I’m with you- if Ray had the right coordinators, he would do fantastic as a HC. Dude sees the game like a top their QB, and he’s not just motivating people, he inspires them - huge difference. Motivation lasts the first couple of series/maybe first half. Inspiring someone to be a better man, and identifying as a football player…KNOWING that how you show up here is how you show up as a man, and that football is just a part of that. I think he potentially could be really good. instant credibility and mutual respect between him and most players.

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There have been studies and theories written up on this. George Brett for one was an elite player who often said how difficult coaching is. He did stints as the hitting coach for the Royals but he always had a hard time for it, for the exact reason you mentioned. A lot of what he did and saw was purely instinctual. He could see something and try to tell the player to look for this, only to realize what he was seeing and what the player saw were two different things. He couldn’t make the player see things in a way that Brett could then translate it for the player to understand. He could SEE what the player was doing wrong, but couldn’t teach the player how to understand what he needed to fix or adjust.

Conversely, on the theory for average players becoming great coaches, a lot of it has to do with the fact they cannot rely on God given talent in order to make it as a player. Instead, they had to overcome athletic deficiencies with either hard work or preparation. So, they had to learn ways to be competitive. If they teach those same work tactics and preparation to already good players, you make those players better, and better players become elite players. Scotty Bowman was also a very fringe actual hockey player, but became a genius head coach and talent evaluator.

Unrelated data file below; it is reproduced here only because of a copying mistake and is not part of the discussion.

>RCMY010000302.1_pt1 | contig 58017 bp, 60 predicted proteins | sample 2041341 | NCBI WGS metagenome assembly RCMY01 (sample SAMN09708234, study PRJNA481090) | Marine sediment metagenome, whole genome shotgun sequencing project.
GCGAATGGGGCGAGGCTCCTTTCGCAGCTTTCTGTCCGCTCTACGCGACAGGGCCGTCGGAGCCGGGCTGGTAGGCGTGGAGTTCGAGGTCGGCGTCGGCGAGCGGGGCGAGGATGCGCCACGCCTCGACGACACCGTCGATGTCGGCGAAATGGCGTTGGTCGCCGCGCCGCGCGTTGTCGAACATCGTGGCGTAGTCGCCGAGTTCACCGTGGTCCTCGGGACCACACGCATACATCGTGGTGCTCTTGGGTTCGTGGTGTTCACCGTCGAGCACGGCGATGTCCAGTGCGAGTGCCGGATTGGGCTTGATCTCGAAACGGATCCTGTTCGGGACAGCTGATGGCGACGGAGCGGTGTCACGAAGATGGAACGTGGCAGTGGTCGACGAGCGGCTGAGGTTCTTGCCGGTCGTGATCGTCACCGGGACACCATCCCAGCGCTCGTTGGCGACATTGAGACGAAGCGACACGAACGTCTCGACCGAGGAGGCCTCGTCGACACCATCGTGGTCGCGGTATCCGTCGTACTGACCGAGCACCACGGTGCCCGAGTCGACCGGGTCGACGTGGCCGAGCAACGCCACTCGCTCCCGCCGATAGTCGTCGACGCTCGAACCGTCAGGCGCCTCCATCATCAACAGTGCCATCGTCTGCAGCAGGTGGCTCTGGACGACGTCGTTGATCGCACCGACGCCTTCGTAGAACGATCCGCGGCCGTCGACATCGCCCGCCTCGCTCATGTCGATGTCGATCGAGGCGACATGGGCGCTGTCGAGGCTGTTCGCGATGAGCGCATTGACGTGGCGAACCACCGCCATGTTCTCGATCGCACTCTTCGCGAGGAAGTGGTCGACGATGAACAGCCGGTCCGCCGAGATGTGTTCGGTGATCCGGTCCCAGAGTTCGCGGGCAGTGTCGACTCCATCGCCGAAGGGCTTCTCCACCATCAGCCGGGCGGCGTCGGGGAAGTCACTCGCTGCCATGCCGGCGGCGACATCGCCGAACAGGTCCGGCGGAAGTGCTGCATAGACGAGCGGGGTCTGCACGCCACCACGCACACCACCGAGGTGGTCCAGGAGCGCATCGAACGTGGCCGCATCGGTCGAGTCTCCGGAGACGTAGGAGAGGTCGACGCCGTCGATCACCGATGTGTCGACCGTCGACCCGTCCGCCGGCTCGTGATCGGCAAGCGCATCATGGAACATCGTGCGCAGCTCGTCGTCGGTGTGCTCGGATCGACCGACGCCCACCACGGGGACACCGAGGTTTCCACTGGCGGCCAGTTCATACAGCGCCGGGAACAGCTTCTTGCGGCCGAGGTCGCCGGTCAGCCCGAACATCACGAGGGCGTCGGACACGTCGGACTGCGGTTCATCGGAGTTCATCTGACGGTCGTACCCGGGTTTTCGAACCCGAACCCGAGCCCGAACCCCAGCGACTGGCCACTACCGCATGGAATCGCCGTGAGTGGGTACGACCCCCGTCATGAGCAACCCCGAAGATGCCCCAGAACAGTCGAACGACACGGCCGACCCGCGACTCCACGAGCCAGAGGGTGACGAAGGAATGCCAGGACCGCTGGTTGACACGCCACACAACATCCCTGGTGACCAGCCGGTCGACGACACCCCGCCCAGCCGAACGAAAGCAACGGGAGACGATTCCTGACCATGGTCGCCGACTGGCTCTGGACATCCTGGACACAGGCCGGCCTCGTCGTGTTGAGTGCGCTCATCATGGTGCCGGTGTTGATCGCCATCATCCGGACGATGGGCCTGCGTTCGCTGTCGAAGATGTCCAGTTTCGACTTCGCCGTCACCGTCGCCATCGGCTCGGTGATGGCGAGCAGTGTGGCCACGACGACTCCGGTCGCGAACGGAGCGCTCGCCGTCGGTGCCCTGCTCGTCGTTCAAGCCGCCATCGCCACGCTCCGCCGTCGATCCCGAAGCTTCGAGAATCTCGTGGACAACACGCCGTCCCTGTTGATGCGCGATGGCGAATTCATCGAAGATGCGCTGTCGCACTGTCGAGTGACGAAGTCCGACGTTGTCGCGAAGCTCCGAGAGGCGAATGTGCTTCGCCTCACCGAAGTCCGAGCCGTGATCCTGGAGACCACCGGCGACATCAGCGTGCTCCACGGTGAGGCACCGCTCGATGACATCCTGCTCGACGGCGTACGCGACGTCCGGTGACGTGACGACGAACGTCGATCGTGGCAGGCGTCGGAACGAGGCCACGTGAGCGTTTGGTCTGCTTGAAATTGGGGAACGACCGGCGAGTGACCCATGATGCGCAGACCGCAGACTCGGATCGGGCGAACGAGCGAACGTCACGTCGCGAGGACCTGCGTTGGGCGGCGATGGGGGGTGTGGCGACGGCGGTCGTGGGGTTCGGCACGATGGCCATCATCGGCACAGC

Ray Lewis

He might be okay, but why would he want to be a coach. He has a easy gig and doesn’t have to deal with all the BS, 80 hour weeks, etc.

The only really great player in any sport that I can think of that had a great coaching career was Larry Bird. He won the 2012 Executive of the Year, the Coach of the Year in 1998, 3x MVP among other player awards. That is one of the best resumes of all time.
Can anyone think of any other great players in any sport that became great coaches?